Billions of insects are preparing to emerge in a double brood invasion – Science News (Trending Perfect)


Tens of billions of pesky cicadas are set to emerge from the ground in the coming weeks in a rare synchronized event that last occurred 221 years ago.

The winged insects are expected to appear throughout the Midwest and Southeast starting in early May, in 2019. Double appearance of two different broods of periodical cicada. These insects spend a set number of years underground before emerging to the surface to engage in noisy mating rituals.

This year's emergence is expected to be unusually large, with some experts estimating that more than a trillion cicadas could cover parts of the country where the two broods overlap.

Cicadas are harmless to humansAlthough some people find the sheer number of insects and loud mating songs a nuisance.

For insect enthusiasts, it's a once-in-a-lifetime opportunity to experience cicada broods together, since it last happened in 1803, when Thomas Jefferson was president.

“It's something no one alive today has ever seen and no one alive today will ever see again,” said Jim Luderman, collections assistant in the entomology department at the Field Museum in Chicago. “For entomologists, it's a really big deal.”

This spring's emergence will feature Brood XIII and Brood XIX cicadas. The first group lives on a 17-year cycle and typically appears in the Midwest, mostly in Illinois, but also in parts of Iowa, Wisconsin and Indiana.

Brood 19 cicadas, meanwhile, live on a 13-year cycle and appear over a much larger geographic area that includes Illinois, Missouri, Louisiana, North Carolina, Virginia and Maryland.

Blue dots indicate cicadas in Brood XIII, while red dots indicate areas where Brood XIX appeared in the past.  All of these areas will likely contain cicadas in 2024. (Cicada Safari)Blue dots indicate cicadas in Brood XIII and red dots are areas where Brood XIX appeared in the past.  All of these areas will likely contain cicadas in 2024. (Cicada Safari)

Blue dots indicate cicadas in Brood XIII, while red dots indicate areas where Brood XIX appeared in the past. All of these areas will likely contain cicadas in 2024. (Cicada Safari)

Seven broods of periodical cicadas make their home in North America, and depending on the species, they emerge either every 13 or 17 years. Sometimes a 13-year-old brood and a 17-year-old brood emerge at the same time, but each specific pair sees their cycles align only once every 221 years.

This year's event is unusual because these particular broods coincide and also because they are adjacent to each other, with a narrow area of ​​geographic overlap in central Illinois.

“There aren't many places in the country where two completely different broods overlap,” said Daniel Young, a professor of entomology at the University of Wisconsin-Madison and director of the school's insect research group.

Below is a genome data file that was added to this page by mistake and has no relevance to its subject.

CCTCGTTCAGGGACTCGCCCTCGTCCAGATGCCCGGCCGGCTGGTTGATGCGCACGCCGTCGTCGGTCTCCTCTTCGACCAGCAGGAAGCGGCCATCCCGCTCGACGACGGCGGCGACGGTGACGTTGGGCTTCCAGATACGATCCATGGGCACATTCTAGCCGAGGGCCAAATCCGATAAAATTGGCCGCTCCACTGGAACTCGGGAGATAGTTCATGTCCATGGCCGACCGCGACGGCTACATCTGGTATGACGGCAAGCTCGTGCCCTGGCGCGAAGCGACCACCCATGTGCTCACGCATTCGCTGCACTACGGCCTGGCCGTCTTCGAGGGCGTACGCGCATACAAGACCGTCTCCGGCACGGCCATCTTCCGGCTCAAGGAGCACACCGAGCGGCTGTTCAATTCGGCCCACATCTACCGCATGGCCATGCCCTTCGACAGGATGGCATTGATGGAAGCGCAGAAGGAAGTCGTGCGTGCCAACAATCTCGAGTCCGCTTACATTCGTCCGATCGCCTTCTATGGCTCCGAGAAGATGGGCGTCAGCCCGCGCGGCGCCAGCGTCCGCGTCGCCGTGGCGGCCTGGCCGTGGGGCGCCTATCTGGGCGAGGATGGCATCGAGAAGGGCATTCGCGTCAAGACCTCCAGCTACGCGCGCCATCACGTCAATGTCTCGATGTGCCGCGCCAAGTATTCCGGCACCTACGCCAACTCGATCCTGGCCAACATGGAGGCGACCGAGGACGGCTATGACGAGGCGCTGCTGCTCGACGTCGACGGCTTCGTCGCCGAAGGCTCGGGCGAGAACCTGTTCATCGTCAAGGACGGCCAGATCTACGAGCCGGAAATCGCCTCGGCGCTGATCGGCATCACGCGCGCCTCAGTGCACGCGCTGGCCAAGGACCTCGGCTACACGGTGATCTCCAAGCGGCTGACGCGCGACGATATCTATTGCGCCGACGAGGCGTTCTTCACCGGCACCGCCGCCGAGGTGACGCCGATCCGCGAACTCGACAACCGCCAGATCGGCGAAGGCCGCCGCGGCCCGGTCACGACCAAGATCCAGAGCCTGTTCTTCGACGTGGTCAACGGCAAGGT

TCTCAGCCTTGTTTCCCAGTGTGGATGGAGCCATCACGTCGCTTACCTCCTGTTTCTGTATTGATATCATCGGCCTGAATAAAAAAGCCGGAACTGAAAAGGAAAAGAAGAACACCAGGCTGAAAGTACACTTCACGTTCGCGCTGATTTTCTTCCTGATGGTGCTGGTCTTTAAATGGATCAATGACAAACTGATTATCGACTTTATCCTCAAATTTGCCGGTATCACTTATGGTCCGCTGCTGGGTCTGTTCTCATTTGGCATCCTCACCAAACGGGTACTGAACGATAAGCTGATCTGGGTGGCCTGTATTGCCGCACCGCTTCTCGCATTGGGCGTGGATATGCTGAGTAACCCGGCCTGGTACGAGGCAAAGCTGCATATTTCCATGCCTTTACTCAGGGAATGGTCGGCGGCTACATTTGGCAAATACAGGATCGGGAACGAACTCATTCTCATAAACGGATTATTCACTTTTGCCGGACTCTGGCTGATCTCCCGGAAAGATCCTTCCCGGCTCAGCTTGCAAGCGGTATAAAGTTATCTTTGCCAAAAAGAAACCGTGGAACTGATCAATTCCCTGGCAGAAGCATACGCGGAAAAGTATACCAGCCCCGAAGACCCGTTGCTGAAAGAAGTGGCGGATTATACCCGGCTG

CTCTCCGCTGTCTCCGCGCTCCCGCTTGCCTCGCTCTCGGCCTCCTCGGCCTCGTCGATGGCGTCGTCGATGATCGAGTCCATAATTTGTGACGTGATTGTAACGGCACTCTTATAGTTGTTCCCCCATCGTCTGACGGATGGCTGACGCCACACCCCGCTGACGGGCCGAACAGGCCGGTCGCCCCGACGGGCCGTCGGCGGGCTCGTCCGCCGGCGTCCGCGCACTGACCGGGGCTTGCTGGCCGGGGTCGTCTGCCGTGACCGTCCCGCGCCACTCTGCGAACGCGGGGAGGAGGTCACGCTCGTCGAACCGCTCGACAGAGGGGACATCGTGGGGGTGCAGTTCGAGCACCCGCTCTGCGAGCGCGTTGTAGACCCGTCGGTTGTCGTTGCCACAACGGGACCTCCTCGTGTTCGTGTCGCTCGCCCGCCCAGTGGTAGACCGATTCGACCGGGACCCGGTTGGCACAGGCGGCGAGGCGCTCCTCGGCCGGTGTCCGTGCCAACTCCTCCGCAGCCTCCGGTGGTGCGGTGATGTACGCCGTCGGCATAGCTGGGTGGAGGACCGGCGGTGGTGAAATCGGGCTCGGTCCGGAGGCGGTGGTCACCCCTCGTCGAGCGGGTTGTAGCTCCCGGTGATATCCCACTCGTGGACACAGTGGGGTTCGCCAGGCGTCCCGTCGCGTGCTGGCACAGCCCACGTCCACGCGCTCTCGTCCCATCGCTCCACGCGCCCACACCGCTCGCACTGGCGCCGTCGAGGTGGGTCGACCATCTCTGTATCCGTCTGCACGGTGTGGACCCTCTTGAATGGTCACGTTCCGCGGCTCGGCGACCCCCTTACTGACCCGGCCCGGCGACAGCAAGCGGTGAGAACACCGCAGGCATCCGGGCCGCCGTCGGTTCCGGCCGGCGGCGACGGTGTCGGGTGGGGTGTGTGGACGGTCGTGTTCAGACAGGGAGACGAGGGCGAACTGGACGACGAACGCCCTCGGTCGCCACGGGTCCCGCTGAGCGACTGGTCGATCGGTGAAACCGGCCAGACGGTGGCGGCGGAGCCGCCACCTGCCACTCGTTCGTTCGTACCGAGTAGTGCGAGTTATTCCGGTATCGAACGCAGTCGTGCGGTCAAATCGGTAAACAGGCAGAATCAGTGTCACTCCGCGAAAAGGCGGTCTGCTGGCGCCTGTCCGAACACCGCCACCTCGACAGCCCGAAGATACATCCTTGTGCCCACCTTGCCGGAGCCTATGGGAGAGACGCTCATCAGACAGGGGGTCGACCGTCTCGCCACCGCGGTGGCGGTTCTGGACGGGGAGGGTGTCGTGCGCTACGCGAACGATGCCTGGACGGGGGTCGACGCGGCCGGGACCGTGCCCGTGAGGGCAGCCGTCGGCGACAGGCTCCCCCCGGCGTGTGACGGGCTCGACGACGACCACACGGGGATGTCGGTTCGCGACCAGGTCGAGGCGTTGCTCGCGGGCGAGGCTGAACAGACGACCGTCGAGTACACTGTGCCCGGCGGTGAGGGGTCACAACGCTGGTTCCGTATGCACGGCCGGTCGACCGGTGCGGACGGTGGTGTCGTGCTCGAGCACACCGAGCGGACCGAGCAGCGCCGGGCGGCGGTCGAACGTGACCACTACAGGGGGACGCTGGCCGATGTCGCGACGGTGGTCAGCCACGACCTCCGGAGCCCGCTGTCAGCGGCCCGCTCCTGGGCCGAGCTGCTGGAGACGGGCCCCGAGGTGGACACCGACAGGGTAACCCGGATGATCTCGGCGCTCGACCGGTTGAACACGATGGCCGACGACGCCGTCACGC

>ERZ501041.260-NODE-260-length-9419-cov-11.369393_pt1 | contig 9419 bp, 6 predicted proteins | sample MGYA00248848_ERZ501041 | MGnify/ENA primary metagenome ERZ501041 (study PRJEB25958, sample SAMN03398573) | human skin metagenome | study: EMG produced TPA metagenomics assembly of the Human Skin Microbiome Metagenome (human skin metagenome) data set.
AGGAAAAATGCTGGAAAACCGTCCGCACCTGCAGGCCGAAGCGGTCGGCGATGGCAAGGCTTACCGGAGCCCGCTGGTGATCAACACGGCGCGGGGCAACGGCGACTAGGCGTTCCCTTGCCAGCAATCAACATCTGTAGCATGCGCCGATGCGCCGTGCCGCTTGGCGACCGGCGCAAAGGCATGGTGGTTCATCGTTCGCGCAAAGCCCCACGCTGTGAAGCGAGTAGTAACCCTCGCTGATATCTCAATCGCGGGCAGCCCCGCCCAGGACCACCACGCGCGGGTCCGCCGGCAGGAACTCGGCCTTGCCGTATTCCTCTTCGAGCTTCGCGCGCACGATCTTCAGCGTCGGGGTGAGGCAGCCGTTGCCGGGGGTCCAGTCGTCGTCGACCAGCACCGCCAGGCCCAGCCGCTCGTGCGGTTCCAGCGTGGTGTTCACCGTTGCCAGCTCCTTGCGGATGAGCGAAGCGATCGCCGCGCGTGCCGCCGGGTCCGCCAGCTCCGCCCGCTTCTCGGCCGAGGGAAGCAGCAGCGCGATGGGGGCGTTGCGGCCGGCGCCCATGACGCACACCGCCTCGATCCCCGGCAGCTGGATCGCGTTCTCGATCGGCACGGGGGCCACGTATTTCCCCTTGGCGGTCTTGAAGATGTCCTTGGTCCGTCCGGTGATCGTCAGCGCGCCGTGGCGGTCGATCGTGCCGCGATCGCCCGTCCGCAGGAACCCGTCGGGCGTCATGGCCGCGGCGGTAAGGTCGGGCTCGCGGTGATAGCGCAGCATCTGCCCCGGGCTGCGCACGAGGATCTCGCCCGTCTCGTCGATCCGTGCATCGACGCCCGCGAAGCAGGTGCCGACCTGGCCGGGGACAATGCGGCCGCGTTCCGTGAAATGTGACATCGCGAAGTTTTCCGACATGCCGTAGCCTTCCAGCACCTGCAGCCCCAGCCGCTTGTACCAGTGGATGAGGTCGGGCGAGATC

Thousands of cicada species can be found around the world, but periodical cicadas are special because they spend most of their lives underground, feeding on tree roots. After 13 or 17 years, depending on the brood, the insects emerge to the surface to begin a frantic, month-long search for a mate.

Louderman said he hasn't seen any reports yet of early cicada sightings. The insects usually emerge from underground once soil temperatures reach about 64 degrees Fahrenheit.

Some may start appearing in early or mid-May, Louderman said. This should continue into June as conditions warm. Once the insects are out in full force, he and his colleagues will travel throughout Illinois collecting specimens for the Field Museum's collection.

Cicadas are perhaps best known for the noise they make when above ground. It's hard to ignore the insects' mating song, a high-pitched buzz that can reach 100 decibels.

“There are just so many of them The noise is almost deafeningLouderman said. “It's as if 1,000 chainsaws are going off and they're all being used at the same time.”

The insects have a chaotic few weeks to find a mate and lay eggs before they die. After that, people are likely to see a large number of insect corpses scattered on the ground.

“They're literally paving the sidewalks and streets, it's crazy,” Louderman said. “Some people are afraid of it.”

Cicadas don't bite, Louderman added.

He describes himself as a “lifelong cicada lover” and said his passion came after his early exposure to the insects.

“There was a periodic appearance of cicadas when I was 8 years old, which got me hooked on insects and entomology,” Louderman said.

In the same way that a total solar eclipse has raised eyebrows for many this spring, perhaps some young people will find fascination with the appearance of cicadas and decide to pursue his field of study, he said.

At the University of Wisconsin-Madison, researchers plan to track where cicadas have been spotted in order to map their range. Young encourages others to get involved in the mission as well.

People in the Midwest and Southeast can take photos of cicadas in their area and report sightings via an app called Cicada Safari Or on sites like or

Young said he hopes people will take the opportunity to experience this rare and important event, especially in parts of Illinois where the two cicada broods overlap.

“Not many people in human history will be in a place to witness that,” he said. “A lot of people might find it very unpalatable, but it is a very amazing thing.”

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